We are happy to sponsor a one-night, unique event with two members of the National Academy of Sciences who are committed Christians.
Friday night, April 5, 2019
7:00 PM Dr. William D. Phillips
“Ordinary Faith, Ordinary Science”
While popular culture often portrays the relationship between science and religion as one of conflict, many conventional scientists are also people with conventional religious faith. I, a physicist, am one example. This talk explores the relationship between my science and my faith. I compare religious and scientific knowledge: while, for me, science and religion differ in many respects, they also have common features. I discuss my belief in God as a cosmic creator who is in personal relationship with us all. I consider the doubts and questions that scientists, or any critical thinkers having religious faith, confront.
Bio: William D. Phillips received the 1997 Nobel Prize in Physics “for development of methods to cool and trap atoms with laser light,” along with Steven Chu of Stanford University and Claude Cohen-Tannoudji of the École Normale Supérieure in Paris, France. He received a B.S. in Physics from Juniata College (a small, church-related, liberal arts college in Huntingdon, PA) in 1970. He received his Ph.D. from MIT in 1976. After a two-year postdoc he joined the National Institute of Standards and Technology (then the National Bureau of Standards) in 1978, where he is now the leader of the Laser Cooling and Trapping Group. He is a Fellow of the Joint Quantum Institute, a cooperative research organization of NIST and the University of Maryland. Dr. Phillips is a member of the National Academy of Sciences, the American Academy of Arts and Sciences, and the Pontifical Academy of Sciences. He and his family are active members of Fairhaven United Methodist Church, where Bill has been a member of Fairhaven’s Gospel Choir since its inception in the early 1980s.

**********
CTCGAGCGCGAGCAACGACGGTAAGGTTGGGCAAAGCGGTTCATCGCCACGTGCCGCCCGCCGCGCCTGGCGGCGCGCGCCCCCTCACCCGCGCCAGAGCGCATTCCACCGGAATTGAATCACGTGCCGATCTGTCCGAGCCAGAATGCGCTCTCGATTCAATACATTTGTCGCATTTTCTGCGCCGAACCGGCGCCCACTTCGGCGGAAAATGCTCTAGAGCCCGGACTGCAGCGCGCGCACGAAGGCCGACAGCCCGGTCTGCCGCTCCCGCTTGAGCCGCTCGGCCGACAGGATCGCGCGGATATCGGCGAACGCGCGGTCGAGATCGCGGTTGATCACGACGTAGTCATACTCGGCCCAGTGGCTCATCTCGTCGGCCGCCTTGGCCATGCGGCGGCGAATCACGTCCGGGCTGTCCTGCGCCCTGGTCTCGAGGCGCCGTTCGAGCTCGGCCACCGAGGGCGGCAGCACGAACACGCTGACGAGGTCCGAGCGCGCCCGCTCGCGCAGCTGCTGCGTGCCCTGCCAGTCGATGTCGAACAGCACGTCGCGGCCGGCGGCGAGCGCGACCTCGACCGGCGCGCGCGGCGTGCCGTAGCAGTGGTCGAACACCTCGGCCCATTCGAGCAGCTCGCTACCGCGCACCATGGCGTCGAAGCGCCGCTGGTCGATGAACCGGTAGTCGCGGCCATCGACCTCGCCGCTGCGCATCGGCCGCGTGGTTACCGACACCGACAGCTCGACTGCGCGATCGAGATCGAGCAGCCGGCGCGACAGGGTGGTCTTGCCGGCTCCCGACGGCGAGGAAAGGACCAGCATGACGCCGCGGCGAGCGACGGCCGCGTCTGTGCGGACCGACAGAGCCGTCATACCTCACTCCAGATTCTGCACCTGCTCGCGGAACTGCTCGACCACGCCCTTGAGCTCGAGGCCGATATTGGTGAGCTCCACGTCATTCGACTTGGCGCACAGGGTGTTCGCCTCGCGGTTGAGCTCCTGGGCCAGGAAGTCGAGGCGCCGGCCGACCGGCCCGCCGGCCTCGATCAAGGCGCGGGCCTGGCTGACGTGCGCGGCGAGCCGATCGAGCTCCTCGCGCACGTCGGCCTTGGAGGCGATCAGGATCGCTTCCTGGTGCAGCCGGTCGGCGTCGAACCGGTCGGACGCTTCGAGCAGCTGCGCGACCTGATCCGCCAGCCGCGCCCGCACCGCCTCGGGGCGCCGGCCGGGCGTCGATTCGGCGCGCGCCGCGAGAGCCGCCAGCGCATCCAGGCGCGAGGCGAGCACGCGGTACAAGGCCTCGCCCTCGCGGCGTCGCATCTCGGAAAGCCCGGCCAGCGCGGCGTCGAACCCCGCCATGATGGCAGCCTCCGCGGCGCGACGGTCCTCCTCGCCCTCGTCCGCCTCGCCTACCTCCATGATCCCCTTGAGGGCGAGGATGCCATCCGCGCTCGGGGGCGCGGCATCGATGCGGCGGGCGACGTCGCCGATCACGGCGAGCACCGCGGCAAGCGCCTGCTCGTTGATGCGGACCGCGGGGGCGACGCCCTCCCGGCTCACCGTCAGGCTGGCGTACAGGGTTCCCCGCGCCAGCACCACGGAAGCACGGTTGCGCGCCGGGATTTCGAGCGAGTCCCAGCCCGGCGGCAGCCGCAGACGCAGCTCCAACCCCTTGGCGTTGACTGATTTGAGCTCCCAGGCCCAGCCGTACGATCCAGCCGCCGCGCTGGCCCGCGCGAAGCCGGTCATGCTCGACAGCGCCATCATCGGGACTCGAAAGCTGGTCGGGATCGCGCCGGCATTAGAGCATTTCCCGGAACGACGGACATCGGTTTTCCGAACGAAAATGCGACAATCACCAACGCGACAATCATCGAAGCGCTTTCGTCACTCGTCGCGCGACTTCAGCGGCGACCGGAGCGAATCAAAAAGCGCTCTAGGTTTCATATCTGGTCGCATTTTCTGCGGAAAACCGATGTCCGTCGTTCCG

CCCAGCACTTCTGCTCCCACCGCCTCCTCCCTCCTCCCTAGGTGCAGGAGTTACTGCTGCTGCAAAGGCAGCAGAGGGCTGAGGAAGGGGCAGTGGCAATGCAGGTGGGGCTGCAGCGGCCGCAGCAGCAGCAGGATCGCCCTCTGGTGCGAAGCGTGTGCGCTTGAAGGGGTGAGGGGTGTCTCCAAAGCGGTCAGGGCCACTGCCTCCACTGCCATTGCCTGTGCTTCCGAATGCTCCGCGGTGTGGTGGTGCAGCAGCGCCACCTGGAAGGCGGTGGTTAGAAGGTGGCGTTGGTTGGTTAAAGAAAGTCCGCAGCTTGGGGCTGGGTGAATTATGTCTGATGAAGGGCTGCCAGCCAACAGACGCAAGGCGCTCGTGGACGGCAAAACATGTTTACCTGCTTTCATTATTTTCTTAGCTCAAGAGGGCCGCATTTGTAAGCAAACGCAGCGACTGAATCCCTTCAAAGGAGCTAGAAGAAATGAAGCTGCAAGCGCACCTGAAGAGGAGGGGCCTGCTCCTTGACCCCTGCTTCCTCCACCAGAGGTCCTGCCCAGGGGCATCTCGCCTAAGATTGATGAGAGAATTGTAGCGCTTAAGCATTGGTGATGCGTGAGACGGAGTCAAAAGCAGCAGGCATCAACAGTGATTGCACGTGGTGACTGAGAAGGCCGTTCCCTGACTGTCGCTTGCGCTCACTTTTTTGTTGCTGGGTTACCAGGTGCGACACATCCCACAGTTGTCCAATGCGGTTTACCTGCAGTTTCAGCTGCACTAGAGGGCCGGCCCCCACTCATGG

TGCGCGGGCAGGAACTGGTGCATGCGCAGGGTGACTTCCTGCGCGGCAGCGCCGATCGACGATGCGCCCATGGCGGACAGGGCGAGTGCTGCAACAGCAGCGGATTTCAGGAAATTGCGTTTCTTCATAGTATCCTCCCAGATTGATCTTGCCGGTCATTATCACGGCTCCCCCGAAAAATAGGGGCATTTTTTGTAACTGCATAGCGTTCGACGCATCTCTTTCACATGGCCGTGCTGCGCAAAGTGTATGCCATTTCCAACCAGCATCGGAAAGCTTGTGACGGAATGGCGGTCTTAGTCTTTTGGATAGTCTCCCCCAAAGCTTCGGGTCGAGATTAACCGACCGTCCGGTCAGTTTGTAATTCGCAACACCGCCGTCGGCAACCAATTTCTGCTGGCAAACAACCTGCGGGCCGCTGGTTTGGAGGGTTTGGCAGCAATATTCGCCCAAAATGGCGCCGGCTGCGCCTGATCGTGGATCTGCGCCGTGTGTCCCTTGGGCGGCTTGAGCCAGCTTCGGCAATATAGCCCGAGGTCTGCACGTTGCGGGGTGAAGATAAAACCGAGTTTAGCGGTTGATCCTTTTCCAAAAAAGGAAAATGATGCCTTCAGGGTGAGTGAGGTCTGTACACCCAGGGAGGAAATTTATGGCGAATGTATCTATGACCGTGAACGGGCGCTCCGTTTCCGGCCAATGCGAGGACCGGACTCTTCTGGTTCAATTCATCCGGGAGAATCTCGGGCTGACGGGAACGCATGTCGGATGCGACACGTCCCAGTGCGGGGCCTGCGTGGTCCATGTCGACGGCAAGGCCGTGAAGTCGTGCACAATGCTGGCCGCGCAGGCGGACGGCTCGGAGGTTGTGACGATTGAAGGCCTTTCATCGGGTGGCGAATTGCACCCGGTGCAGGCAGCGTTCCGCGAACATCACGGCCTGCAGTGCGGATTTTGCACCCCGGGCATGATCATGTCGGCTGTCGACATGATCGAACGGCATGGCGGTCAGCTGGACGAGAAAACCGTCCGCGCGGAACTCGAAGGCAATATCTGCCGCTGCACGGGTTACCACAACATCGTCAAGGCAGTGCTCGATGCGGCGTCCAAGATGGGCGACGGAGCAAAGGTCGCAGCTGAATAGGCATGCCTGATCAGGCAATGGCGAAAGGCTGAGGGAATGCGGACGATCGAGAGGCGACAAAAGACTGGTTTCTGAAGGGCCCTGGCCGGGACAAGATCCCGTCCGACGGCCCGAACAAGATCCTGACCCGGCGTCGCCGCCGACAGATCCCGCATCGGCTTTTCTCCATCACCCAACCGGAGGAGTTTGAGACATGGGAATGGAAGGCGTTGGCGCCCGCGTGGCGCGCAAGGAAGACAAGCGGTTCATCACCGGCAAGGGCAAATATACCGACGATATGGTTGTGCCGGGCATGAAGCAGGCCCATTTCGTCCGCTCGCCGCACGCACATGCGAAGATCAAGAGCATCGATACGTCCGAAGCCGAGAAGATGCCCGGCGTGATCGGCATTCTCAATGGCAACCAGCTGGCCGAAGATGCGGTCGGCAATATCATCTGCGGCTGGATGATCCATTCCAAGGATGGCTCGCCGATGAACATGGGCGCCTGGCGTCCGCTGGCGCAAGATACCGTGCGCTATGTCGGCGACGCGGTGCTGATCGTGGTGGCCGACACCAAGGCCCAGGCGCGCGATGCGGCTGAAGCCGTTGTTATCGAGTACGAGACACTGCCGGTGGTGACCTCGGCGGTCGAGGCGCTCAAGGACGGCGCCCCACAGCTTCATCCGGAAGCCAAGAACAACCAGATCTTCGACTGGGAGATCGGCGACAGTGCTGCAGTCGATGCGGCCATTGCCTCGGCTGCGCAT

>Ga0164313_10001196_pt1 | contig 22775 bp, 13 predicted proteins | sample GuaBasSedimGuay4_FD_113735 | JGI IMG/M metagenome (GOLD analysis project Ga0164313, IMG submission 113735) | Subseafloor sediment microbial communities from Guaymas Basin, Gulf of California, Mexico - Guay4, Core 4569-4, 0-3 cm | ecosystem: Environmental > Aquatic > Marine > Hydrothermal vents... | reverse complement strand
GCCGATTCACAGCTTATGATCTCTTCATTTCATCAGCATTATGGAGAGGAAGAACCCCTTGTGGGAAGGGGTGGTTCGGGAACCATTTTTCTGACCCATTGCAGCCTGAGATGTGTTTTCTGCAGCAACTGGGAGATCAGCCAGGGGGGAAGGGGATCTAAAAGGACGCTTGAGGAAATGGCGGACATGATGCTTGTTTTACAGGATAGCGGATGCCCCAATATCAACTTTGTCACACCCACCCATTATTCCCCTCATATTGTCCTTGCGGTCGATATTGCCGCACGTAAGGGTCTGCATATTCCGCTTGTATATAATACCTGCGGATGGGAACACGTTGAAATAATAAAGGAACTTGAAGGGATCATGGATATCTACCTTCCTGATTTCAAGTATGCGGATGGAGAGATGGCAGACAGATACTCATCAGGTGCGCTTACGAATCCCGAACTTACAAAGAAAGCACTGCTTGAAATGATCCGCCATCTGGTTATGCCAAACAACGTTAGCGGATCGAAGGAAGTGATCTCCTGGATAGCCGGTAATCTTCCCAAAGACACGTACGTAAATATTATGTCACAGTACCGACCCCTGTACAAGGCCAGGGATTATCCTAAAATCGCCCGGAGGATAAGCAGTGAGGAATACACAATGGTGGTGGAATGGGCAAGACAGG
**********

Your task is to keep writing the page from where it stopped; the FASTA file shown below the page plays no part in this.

7:40 PM Dr. Marlan O. Scully
“From Quantum and Metaphysics to Philosophy and Theology”
Faraday and Maxwell were staunch Christians, while others like Einstein spoke often of “God” or “The Old One.” This deity was the force responsible for controlling the universe, a force that very few believe could operate so perfectly by chance. This talk focuses on the junction where the scientists’ search for the mechanical definition of life and nature meets the philosophers’ epistemological and theological studies.
Bio: Marlan O. Scully completed his Ph.D. under Willis Lamb at Yale where he continued as a faculty member for two years before moving to MIT. He then joined the faculty at the University of Arizona (with Lamb). He has also served on the faculty at other universities and laboratories such as the Max Planck Institut für Quantenoptik. He is a member of the National Academy of Sciences, the American Academy of Arts and Sciences, and the Russian Academy of Sciences. He is best known for his work in theoretical quantum optics. He is a professor at Texas A&M University and Princeton University. He has authored and coauthored over 700 scientific articles, as well as the textbooks Laser Physics and Quantum Optics.
8:30 PM Open Q&A
No registration is required– the event is free and open to the public.
Place: the Twentieth Century Club, 4201 Bigelow Blvd, Pittsburgh, Pennsylvania (on the University of Pittsburgh campus).